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David Dorrell


“The chickens have come home to roost.”
Malcolm X – commenting on the assassination of President John F. Kennedy (1962)

Echoing Joseph Beuys’s ‘I Like America and America Likes Me’, 1974, ‘Roost’ weaves together a seemingly disparate collection of elements into a whole that is more magical working than simple Action. Finding connections between Financial meltdown, Global Pandemics, Pop Art, the fear of assassination in the public mind, Voodoo ritual, Voodoo economics, the charade of the Vote and the advent of late-stage Capitalism, ‘Roost’attempts to divine the true nature of the Panic that cyclically grips the Popular imagination.

For the four days and three nights of Easter (April 10th-13th, 2009) David Dorrell will be locked in the Maurice Einhardt Neu Gallery with two chickens as he makes various works and undertakes certain actions – some of which will be directed by the audience – in an exploration of re-birth and resurrection that aims to expose the archaic roots of our collective fear and the response mechanisms that direct it.

Part art show part ritual, Roost seeks insight into the dynamics of the collective unconscious through sacrifice, invocation and the de-mystifying of the rubric that surrounds us in the Media-sphere.

Good Friday 10th April
Set up tent, sleeping bag, chair, hob, bucket, butchers hook, wooden block, cleaver, assortment of knives, two chickens, chicken coop, roll of paper, pulley system, air rifle, caviar and champagne. Financial Times delivered.

Day 2
Easter Saturday 11th April
Financial Times delivered.
Build Tamiflu sculptures, initiate voting, attach masks to pulley system, start Sacred Cow shoot.
Result time, vote count.

Day 3
Easter Sunday 11th April
The Sunday Times delivered. Eat Crème Egg.
Cook breakfast. Paint.
Kill a chicken, pluck and bleed. Use chicken blood to finish works.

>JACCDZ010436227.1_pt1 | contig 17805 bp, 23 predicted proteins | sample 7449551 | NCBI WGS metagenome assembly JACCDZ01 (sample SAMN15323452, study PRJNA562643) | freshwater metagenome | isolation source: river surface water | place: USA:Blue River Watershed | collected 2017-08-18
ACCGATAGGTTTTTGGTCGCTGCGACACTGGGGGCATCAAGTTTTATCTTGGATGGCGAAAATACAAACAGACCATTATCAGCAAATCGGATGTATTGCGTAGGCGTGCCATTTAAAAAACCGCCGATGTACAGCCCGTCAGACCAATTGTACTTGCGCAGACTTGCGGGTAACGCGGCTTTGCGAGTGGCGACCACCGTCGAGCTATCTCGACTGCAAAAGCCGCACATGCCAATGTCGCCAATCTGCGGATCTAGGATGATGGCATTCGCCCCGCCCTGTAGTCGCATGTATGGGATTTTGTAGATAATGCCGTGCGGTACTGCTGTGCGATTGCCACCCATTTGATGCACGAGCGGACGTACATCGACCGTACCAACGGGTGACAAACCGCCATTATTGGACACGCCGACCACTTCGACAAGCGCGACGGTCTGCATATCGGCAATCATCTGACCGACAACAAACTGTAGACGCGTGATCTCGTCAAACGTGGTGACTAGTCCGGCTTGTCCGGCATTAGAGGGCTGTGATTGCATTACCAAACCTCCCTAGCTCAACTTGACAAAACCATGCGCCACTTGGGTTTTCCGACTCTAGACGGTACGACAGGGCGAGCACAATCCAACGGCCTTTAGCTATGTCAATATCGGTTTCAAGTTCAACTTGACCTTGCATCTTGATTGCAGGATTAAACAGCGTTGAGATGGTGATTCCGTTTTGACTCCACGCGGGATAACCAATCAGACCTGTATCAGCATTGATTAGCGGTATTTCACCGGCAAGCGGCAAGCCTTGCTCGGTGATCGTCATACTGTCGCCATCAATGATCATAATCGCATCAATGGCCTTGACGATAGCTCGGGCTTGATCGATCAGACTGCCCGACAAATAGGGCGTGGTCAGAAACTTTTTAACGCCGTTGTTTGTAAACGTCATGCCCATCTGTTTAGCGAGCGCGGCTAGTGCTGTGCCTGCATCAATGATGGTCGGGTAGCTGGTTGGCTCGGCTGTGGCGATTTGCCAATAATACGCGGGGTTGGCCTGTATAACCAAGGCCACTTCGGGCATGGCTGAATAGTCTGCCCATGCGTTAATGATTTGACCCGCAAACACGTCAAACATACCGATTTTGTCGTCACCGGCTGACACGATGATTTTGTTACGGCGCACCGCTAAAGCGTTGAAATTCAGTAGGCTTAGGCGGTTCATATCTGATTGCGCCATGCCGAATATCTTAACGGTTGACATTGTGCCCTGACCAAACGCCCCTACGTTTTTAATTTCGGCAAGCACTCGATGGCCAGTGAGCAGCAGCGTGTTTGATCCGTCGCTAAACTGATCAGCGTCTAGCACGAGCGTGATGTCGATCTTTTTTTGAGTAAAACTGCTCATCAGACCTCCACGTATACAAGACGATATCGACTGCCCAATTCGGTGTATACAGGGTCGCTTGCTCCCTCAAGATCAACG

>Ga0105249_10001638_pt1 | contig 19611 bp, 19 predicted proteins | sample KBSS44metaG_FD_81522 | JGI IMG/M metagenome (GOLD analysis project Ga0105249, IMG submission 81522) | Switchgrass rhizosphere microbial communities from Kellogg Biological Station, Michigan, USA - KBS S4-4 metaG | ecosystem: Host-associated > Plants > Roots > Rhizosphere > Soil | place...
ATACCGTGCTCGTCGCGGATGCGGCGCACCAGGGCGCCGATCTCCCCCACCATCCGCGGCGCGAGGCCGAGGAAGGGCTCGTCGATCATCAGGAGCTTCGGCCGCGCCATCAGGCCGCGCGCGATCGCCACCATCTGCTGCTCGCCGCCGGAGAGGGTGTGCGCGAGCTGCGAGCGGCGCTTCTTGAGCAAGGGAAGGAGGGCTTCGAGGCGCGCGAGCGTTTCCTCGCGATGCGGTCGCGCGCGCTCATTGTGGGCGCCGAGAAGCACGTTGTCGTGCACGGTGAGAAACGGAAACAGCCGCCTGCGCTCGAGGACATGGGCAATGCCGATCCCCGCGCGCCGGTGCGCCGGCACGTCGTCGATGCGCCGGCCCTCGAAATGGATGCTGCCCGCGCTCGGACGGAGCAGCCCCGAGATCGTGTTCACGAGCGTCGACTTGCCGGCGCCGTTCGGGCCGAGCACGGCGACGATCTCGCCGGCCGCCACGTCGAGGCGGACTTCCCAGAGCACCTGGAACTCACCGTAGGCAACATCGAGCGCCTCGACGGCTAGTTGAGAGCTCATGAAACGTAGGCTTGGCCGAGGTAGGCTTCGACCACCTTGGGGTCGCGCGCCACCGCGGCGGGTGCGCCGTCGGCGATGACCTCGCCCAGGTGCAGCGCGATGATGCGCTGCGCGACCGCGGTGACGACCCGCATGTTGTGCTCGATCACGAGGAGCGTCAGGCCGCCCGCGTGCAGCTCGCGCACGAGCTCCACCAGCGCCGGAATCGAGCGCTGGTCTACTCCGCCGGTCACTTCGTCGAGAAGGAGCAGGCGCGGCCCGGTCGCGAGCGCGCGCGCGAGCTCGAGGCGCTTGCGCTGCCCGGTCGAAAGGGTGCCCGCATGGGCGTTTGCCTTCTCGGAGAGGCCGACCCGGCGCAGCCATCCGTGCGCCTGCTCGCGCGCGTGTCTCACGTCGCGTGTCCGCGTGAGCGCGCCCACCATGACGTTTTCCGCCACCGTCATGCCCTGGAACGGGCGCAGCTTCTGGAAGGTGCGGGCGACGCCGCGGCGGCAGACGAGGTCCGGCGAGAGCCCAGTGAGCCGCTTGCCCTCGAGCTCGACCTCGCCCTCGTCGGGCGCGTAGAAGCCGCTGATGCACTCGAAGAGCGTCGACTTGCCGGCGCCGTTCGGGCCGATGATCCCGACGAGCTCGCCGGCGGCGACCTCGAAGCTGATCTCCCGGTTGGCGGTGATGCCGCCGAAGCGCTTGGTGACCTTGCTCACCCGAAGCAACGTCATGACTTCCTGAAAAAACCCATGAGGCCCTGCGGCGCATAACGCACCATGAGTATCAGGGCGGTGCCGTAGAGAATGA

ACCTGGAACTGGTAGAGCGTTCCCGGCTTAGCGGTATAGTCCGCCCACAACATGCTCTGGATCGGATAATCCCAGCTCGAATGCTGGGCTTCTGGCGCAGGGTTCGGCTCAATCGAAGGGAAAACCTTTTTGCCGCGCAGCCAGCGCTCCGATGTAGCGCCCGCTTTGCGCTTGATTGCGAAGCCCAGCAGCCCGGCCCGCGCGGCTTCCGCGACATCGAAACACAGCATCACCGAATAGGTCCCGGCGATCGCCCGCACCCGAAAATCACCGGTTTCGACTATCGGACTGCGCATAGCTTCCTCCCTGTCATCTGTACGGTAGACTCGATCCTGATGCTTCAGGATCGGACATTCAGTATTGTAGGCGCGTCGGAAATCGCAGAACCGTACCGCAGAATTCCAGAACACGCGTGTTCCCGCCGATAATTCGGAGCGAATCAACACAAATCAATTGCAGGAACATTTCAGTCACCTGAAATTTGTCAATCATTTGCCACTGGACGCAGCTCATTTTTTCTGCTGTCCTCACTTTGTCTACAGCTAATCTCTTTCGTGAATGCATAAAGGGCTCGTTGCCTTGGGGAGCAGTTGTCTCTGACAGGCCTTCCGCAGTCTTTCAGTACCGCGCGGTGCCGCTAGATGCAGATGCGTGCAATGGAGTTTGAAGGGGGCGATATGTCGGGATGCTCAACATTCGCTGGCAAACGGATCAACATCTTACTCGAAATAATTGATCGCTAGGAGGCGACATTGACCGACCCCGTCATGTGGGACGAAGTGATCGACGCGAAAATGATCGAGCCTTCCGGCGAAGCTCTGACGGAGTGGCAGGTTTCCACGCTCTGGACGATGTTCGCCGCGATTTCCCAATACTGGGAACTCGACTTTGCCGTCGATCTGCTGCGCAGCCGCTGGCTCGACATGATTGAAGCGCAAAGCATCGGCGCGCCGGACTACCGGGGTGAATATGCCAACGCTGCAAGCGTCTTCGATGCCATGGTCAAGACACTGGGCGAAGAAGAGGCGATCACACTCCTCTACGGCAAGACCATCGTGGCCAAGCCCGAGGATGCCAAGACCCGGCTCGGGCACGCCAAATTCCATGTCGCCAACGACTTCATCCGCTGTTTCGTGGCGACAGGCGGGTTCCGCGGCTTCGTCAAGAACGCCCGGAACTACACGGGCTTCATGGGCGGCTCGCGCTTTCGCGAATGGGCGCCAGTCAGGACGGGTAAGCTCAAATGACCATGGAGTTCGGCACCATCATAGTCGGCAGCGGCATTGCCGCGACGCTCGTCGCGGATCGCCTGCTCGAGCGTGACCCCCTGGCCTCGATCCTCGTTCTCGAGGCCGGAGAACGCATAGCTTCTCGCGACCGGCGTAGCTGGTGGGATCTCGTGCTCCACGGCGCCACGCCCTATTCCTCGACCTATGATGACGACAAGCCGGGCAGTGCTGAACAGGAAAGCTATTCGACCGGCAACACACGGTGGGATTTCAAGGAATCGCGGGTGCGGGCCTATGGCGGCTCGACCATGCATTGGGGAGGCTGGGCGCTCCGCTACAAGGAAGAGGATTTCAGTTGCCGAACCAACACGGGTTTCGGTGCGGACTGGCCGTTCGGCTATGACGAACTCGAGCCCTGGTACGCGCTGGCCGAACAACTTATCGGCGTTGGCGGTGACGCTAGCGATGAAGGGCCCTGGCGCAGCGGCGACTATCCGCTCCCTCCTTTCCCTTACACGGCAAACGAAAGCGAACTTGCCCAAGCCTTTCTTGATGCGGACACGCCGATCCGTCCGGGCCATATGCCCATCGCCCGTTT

Day 4
‘Easter’ Monday 12th April
The Times delivered.
Prepare chicken. Cook.


David Dorrell’s stance in the art world has seen him usurp, challenge and question the role of art, the artist and the viewer directly with the frequent uneaseness of the subject matter; whether using his own blood to paint 7/7 suicide bomber Mohammad Sidique Khan’s ‘Martydom statement’ on the walls of FMCG Gallery or initiating the nomadic art-space ‘Slayer Pavilion’ (alongside Melissa Frost & Mihda Koray) during the 2007 Istanbul Biennale. Recently, Dorrell, acutely aware that anything attributed to an artist has it’s worth, and at a price, sold artists text messages (to him) as ‘Readymades’ at the Gavin Brown Enterprises stand at Frieze Art Fair, London 2008.

Dorrell, a self-confessed autodidact, has always found fascination poking around in the entrails of what passes as pop culture – writing one line Situationist poems for The Modern World fanzine as a teen Punk, ushering the word Goth into popular usage as a writer at the NME during his twenties or mixing Dada ‘cut-up’ with Grandmaster Flash to produce ‘Pump Up The Volume’ as M|A|R|RS, his obsession with language, meaning and symbology have left an indelible mark on our cultural landscape.

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